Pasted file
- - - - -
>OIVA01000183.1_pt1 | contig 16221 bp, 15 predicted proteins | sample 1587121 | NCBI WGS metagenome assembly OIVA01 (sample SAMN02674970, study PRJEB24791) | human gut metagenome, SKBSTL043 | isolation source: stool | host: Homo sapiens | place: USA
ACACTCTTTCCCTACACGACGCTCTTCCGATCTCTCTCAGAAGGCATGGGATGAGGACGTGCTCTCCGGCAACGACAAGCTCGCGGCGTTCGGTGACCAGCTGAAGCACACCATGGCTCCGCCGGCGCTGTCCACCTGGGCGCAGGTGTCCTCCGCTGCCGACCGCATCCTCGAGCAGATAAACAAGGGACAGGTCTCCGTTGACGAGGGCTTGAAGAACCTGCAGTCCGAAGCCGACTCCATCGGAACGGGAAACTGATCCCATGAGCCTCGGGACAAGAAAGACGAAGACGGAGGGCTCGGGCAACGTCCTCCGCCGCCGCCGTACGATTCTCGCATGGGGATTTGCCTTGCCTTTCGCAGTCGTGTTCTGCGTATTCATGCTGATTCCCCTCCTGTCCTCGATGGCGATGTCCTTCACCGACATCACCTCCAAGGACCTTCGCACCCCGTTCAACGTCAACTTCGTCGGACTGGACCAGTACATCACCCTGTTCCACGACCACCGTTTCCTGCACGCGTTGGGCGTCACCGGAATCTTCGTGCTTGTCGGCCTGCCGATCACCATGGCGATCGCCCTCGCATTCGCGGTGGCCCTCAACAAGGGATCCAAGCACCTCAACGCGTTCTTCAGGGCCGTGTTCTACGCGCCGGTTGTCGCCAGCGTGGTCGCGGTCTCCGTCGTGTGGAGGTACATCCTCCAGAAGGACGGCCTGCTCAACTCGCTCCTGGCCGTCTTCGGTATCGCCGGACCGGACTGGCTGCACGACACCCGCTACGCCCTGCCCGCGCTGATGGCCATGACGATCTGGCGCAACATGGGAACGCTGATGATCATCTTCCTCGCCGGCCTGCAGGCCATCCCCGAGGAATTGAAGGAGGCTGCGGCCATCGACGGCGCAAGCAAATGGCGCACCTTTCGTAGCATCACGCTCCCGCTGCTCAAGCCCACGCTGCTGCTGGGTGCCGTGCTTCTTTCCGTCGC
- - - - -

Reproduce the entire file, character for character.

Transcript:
>OIVA01000183.1_pt1 | contig 16221 bp, 15 predicted proteins | sample 1587121 | NCBI WGS metagenome assembly OIVA01 (sample SAMN02674970, study PRJEB24791) | human gut metagenome, SKBSTL043 | isolation source: stool | host: Homo sapiens | place: USA
ACACTCTTTCCCTACACGACGCTCTTCCGATCTCTCTCAGAAGGCATGGGATGAGGACGTGCTCTCCGGCAACGACAAGCTCGCGGCGTTCGGTGACCAGCTGAAGCACACCATGGCTCCGCCGGCGCTGTCCACCTGGGCGCAGGTGTCCTCCGCTGCCGACCGCATCCTCGAGCAGATAAACAAGGGACAGGTCTCCGTTGACGAGGGCTTGAAGAACCTGCAGTCCGAAGCCGACTCCATCGGAACGGGAAACTGATCCCATGAGCCTCGGGACAAGAAAGACGAAGACGGAGGGCTCGGGCAACGTCCTCCGCCGCCGCCGTACGATTCTCGCATGGGGATTTGCCTTGCCTTTCGCAGTCGTGTTCTGCGTATTCATGCTGATTCCCCTCCTGTCCTCGATGGCGATGTCCTTCACCGACATCACCTCCAAGGACCTTCGCACCCCGTTCAACGTCAACTTCGTCGGACTGGACCAGTACATCACCCTGTTCCACGACCACCGTTTCCTGCACGCGTTGGGCGTCACCGGAATCTTCGTGCTTGTCGGCCTGCCGATCACCATGGCGATCGCCCTCGCATTCGCGGTGGCCCTCAACAAGGGATCCAAGCACCTCAACGCGTTCTTCAGGGCCGTGTTCTACGCGCCGGTTGTCGCCAGCGTGGTCGCGGTCTCCGTCGTGTGGAGGTACATCCTCCAGAAGGACGGCCTGCTCAACTCGCTCCTGGCCGTCTTCGGTATCGCCGGACCGGACTGGCTGCACGACACCCGCTACGCCCTGCCCGCGCTGATGGCCATGACGATCTGGCGCAACATGGGAACGCTGATGATCATCTTCCTCGCCGGCCTGCAGGCCATCCCCGAGGAATTGAAGGAGGCTGCGGCCATCGACGGCGCAAGCAAATGGCGCACCTTTCGTAGCATCACGCTCCCGCTGCTCAAGCCCACGCTGCTGCTGGGTGCCGTGCTTCTTTCCGTCGC